Richard Dickson, Fenwick & West chairman ()
SAN FRANCISCO — For at least some of the major players in the California legal market, 2013 was a year for treading water. Revenue per lawyer at Morrison & Foerster, Pillsbury Winthrop and Sedgwick was unchanged last year, and profits per partner were either unchanged or fell slightly.
For other firms, it felt like 1999 all over again: Cooley’s revenue shot up 9.2 percent, and revenue per lawyer hit the magic seven-figure mark. Fenwick kept head count flat and saw healthy gains in all the other metrics. L.A.’s Munger Tolles & Olson saw double-digit growth in revenue, RPL and partner profits.
But for most firms, say consultants, it was a tough economic climate to grow the top or bottom lines, and early returns seem to bear that out.
“If you read between the lines, it may be a little better than it appears,” said law firm consultant Brad Hildebrandt.
After 2013 got off to a slow start, law firms saw an uptick in demand, but the boost in the last four months was “not enough to change the numbers of the large firms,” he said.
“When things get tough, flat is pretty good,” said MoFo chairman Larren Nashelsky.
“In this market, it’s important to continue to push practices that can be supported under lots of pricing pressures and competition,” he added. The firm has seen continued strength in demand in intellectual property litigation and its M&A–focused areas, Nashelsky said, such as technology, telecommunications and life sciences.
Tech-fueled Cooley and Fenwick were able to notch gains in average compensation for all partners, a metric that zeroes out the effect of tiered and nonequity partner structures. MoFo and Pillsbury both saw average partner paychecks shrink.
That’s probably true for many of the California firms that haven’t yet finalized their results. Pricing pressure and weak demand is squeezing profits and average partner pay, says law firm consultant Peter Zeughauser. Realization—the percent of potential fees that are actually billed and ultimately collected­—is at the “lowest level” he can remember.
There’s less pricing pressure at the high end, he said. “If you’re charging over $1,000 per hour, you’re getting less price resistance than if you’re charging $600 per hour. If you can justify charging $1,000 per hour, you’re offering something unique,” he said.
The early results suggest that, at least in this economy, bigger isn’t better. Small or focused firms are the ones seeing the gains.
“It’s very difficult to be all things to all people,” said legal consultant Ron Beard.
At Fenwick, where head count is still below 300 and the practices are mostly oriented around the region’s tech companies, revenue was up 5.8 percent.
Richard Dickson, who took over as Fenwick’s chairman on Jan. 1, 2014, said demand was up “significantly,” leading to rate increases and a rise in hours billed per lawyer.
And if Fenwick has most of its eggs in one basket, it sees that basket as getting bigger over time. “I actually think that focus is part of our strategic advantage,” said Dickson. “I’m confident that [in time] the tech companies we represent will become more important to our overall economy than less.”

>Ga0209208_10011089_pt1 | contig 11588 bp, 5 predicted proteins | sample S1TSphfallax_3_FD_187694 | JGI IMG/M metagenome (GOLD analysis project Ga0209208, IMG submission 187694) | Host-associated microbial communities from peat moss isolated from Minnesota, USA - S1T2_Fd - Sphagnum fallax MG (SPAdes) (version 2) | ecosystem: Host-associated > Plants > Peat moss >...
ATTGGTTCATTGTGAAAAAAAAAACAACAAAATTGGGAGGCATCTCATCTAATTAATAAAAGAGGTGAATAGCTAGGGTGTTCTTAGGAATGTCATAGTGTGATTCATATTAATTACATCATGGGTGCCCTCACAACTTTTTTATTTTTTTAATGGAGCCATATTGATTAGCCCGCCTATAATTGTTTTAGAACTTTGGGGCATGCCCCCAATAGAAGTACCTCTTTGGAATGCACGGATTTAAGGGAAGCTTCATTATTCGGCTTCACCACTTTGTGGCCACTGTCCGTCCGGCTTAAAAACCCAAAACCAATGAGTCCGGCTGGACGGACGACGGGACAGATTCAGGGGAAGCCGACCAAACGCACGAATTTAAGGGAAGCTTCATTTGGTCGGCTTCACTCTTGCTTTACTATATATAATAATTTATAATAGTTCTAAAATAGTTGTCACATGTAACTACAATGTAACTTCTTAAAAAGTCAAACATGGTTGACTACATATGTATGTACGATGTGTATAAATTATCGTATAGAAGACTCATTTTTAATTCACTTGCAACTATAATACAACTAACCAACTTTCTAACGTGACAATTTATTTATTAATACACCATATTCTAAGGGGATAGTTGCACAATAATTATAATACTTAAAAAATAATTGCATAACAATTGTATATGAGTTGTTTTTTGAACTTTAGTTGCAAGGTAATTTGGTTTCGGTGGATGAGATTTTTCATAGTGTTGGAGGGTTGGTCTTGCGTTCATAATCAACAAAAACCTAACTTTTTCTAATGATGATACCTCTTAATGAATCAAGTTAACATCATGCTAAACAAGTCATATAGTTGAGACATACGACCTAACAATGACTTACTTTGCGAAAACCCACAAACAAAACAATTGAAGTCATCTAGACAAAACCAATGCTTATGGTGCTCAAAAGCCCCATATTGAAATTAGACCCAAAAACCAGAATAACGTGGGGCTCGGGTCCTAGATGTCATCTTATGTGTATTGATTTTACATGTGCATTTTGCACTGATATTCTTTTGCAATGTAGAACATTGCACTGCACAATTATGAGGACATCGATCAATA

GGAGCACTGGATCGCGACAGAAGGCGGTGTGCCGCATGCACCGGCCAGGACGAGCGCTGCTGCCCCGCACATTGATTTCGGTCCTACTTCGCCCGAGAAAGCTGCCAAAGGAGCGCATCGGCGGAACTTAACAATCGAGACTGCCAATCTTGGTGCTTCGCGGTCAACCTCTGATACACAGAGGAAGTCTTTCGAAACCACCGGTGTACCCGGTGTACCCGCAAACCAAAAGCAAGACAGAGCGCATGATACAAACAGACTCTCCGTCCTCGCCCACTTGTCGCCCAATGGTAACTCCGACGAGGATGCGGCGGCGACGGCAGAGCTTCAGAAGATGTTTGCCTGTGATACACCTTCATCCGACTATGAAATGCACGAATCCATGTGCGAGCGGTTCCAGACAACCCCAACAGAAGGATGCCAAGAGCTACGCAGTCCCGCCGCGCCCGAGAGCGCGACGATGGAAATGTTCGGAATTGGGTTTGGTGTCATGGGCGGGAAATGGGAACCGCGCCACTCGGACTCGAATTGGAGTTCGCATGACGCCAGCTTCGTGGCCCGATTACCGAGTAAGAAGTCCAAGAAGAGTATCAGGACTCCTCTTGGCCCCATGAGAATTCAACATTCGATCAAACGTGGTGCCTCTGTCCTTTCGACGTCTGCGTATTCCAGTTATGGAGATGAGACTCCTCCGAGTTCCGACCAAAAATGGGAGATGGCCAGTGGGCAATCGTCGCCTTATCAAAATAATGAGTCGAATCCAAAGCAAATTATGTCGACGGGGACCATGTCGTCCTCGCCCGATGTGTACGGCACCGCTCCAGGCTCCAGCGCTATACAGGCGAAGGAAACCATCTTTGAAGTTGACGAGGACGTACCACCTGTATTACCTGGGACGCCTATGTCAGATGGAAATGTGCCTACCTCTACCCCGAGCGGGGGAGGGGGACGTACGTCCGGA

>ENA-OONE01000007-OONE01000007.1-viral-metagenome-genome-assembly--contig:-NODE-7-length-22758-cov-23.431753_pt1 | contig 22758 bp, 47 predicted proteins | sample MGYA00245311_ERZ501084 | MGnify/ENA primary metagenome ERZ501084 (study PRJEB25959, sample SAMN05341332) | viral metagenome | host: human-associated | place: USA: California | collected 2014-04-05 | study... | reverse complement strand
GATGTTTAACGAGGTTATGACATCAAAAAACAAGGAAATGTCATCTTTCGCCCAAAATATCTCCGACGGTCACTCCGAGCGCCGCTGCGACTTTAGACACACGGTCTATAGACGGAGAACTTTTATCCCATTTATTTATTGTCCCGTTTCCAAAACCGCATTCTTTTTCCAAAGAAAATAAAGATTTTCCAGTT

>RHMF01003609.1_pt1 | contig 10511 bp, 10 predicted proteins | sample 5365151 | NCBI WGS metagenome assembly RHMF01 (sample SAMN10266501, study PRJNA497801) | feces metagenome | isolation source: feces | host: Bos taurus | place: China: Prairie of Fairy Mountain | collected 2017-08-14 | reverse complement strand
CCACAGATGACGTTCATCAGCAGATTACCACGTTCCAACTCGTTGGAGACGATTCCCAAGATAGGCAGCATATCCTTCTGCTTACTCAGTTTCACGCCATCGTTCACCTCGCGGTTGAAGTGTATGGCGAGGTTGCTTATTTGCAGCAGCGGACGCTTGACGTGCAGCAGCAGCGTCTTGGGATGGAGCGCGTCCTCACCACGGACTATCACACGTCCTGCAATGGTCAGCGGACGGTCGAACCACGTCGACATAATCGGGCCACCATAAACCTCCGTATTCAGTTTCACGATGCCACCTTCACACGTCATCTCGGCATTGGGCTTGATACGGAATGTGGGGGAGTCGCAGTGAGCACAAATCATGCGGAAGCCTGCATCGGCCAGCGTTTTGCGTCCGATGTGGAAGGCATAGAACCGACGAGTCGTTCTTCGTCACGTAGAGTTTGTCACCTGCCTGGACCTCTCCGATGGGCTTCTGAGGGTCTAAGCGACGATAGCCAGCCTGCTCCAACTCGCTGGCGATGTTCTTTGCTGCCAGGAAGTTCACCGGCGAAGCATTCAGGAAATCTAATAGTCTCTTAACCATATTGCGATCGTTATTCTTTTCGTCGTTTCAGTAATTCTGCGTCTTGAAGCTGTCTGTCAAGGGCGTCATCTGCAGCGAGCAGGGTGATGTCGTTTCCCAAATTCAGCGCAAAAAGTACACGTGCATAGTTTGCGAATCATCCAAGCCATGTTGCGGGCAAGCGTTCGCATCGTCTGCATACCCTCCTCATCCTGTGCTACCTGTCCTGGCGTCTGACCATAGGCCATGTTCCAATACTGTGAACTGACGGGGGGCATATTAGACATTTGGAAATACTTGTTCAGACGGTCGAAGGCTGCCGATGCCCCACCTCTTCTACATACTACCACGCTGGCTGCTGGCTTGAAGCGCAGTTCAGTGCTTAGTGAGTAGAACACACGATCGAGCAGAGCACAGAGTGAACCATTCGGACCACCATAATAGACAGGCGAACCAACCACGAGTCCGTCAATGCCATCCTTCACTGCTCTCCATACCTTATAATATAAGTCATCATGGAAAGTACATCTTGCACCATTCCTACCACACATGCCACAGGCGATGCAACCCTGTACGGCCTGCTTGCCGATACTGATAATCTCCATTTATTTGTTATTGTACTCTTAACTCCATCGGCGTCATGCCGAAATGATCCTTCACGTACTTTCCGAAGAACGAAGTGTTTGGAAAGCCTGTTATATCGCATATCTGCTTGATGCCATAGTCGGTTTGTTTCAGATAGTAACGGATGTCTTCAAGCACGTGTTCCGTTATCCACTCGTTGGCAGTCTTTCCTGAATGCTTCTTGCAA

Cooley saw its revenues surge for the second consecutive year. The number of IPOs Cooley handled in 2013 was “almost unprecedented,” said firm CEO Joe Conroy, adding that the capital markets practice was particularly strong during the second half. “We definitely finished the year with momentum,” he said.
Munger Tolles also saw high demand for its specialized services, with gross revenue rising 16 percent and RPL up 12 percent.
The results were powered by four major trials, managing partner Sandra Seville-Jones told The Am Law Daily, a Recorder affiliate. Significant engagements in 2013 included the representation of TransOcean Ltd. in litigation over the Deepwater Horizon disaster and an important deal for key client Berkshire Hathaway.
Zeughauser said the tech industry, particularly patent litigation, and the financial services industry, particularly Foreign Corrupt Practices Act work, were bright spots in 2013.
“If you had strength in one of those areas, you’re probably going to outperform the market, and if you had strength in two of them, you’re definitely going to outperform the market,” he said.
Pillsbury saw disappointing results, including a 3 percent revenue decline, after it was able to post strong gains in revenue and profitability for 2012. The firm, which held merger talks with Orrick, Herrington & Sutcliffe last year, said chairman James Rishwain wasn’t available to discuss its financial performance.
Sedgwick saw net income slide 4.2 percent in 2013 as gross revenue dipped 1.7 percent. On Feb. 7 the firm announced that it would move its back-office operations, including the finance, human resources, information technology, marketing and new business functions, to a service center in Kansas City, Mo. The move, beginning in the summer, would create 100 new jobs there, the firm said.
Irell & Manella saw gross revenue drop 7.1 percent; RPL decline 8.4 percent, to $1.4 million; and PPP slump 1.9 percent, to a still-whopping $3.3 million. The prior year, Irell saw a 19 percent spike in profits per equity partner, resulting from a reduction in both partners and attorney head count.
At Sheppard, Mullin, Richter & Hampton, revenue rose more than 6 percent, while RPL ticked up 1.2 percent and profits per partner dipped 1.6 percent, to $1.2 million.
As for 2014, law firm leaders expect competition to intensify. “I don’t believe that the basic market dynamic is changing,” said Cooley’s Conroy. “As boring as it sounds, it’s really going to be more of the same.”
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